Sunday, July 13, 2008


Best-selling Malaysian author LYDIA TEH imagines what books would say to us if only they could speak their mind

WE BOOKS like to be owned by book lovers who treat us with deference, as if we’re better than cold hard cash. They wrap our covers in plastic to preserve our looks. They flip our pages gently. Fastidious owners go the length by reading our pages with the covers partially opened like a deep valley so that our spine won’t be unduly creased.

Alas, these people are as rare as hen’s teeth. They’re really hard to find. Instead we have to put up with a host of ugly readers with weird habits. The most common complaint we have against you people is how you mark the page. If you use bookmarks, we’re happy. Instead you choose to fold over the corner of a page so that it resembles a dog’s ear. This isn’t a complimentary look. It’s the equivalent of you wearing a shirt with the collar turned in. Not very nice, is it?

We’d rather you use something flat to mark the page instead. If you would just apply those grey cells a little, you’ll find many handy things to use if no bookmark is available. A name card, a supermarket receipt, a parking ticket, a piece of tissue paper, a dollar note or even a leaflet from the loan shark is as good as a conventional bookmark.

Some of you have the habit of marking the page by placing us with our covers splayed out like a tent. That’s a sure way of giving our spine more wrinkles, not to mention the unsightly bulge we acquire if placed in this position for a considerable length of time. Trust us, the pregnant look has never and will never be fashionable in bookdom.

We salute you for being great multi-taskers. You can do two or more things simultaneously with aplomb, like reading while eating. Though we admire the way you place equal emphasis on sustenance for both body and mind, we implore you to be careful when indulging in such calisthenics. While pastry flakes and cake and biscuit crumbs can be easily dusted off, messy stuff such as spaghetti, curry noodles and wantan mee will stain us with splashes of orange, red and black. We’re not blank canvases to be painted on.

Some of you like to bring us into the bathroom for a relaxing read while you soak in the bathtub. That’s fine by us as long as you don’t get us wet and cause our pages to warp. The toilet is another thing altogether. Being subjected to the stink and noise of bowel movement is degrading enough. What’s worse is that we run the risk of contamination when you flush without closing the toilet cover. We are exposed to germs from the spray and your unwashed hands. We suspect that hygiene is not a word in your vocabulary.

Here’s another pet peeve, though not as common as the earlier ones. The culprits are those of you who read in public places such as bookstores, aeroplanes or trains. When your eyes get tired, you want to catch forty winks between pages. Sleeping with the mouth wide open is a reflex action with many of you and is hazardous for two reasons. Firstly, a snoring, gaping mouth is a blow to self-dignity even if you happen to be a beauty queen or a gorgeous hunk. Secondly, flies could easily buzz into your open orifice. The best thing to do under the circumstances is for you to open up our covers and spread us like a tent over your face. Besides providing you with self-dignity and preserving your health from foraging insects, we also shield your eyes from the glare of bright lights. Indeed we exist not just for the sole purpose of enriching the human mind. What is your complaint then, you ask. Well, have you come eyeball-to-eyeball with a garlic chomper or a halitosis sufferer? There’s your answer.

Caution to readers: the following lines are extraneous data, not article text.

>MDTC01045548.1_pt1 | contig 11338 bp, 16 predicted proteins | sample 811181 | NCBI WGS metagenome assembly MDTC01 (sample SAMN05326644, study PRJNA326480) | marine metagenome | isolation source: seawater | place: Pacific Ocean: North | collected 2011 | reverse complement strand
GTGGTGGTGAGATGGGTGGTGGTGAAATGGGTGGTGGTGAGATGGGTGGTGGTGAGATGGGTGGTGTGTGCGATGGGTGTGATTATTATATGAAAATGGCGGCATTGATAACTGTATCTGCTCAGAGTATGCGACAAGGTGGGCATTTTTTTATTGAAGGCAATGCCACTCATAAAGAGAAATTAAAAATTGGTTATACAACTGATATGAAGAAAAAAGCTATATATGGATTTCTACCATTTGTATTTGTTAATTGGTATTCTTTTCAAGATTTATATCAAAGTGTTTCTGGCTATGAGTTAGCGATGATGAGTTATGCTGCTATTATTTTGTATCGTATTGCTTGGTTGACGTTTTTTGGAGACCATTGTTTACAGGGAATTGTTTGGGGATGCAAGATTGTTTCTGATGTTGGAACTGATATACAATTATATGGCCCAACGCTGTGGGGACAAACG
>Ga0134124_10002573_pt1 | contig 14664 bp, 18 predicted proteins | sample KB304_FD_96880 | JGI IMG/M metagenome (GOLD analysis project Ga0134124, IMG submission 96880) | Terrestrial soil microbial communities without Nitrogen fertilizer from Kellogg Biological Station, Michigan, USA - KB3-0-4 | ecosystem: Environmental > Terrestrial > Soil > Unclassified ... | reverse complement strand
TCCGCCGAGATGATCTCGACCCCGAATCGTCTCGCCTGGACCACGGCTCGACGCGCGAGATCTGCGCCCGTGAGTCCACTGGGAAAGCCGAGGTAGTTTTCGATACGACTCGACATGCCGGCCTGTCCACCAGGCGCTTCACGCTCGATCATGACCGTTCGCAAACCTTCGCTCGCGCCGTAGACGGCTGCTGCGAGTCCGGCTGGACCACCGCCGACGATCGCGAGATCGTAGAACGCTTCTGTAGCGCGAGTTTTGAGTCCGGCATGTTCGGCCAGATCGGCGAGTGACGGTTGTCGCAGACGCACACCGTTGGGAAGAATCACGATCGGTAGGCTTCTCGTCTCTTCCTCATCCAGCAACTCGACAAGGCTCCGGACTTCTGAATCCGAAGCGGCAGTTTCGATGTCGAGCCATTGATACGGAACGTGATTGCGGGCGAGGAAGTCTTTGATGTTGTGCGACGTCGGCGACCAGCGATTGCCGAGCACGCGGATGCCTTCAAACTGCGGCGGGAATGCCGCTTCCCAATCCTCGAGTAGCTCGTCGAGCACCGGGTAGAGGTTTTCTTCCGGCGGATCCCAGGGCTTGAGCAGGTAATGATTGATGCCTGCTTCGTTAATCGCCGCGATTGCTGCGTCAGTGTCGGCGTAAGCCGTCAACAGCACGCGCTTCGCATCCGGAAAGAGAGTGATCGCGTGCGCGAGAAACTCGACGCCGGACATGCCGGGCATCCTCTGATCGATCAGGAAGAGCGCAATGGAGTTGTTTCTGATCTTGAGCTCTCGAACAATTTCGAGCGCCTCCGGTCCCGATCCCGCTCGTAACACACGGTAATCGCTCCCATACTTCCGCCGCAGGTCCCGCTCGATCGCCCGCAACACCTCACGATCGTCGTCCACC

One last gripe and we’re done. When we are new, sometimes our pages tend to stick together. This is especially true for thinner quality grades such as bible paper which is used for printing bibles and dictionaries. To counter the stickiness issue, you guys dab your finger with saliva before turning over the page. This bit of saliva is better than drool which drips out of sleepy heads but be forewarned that our pages can be used to get DNA evidence should you be facing paternity suits or criminal cases. Saliva is a convenient source of DNA and its reliability can be counted on for up to 30 days if stored in cool temperatures. Thumb at your own risk.

Though we are faced with all these pet peeves, we still love mankind. It is for you that we exist, not for those detestable silverfish which eat us up.

LYDIA TEH is the best-selling author of Honk! If You’re Malaysian and Life’s Like That

Reproduced from the July-September 2008 issue of Quill


Anonymous Anonymous said...

I enjoyed the article! Thanks.

Wednesday, July 09, 2008 4:51:00 AM  

Post a Comment

<< Home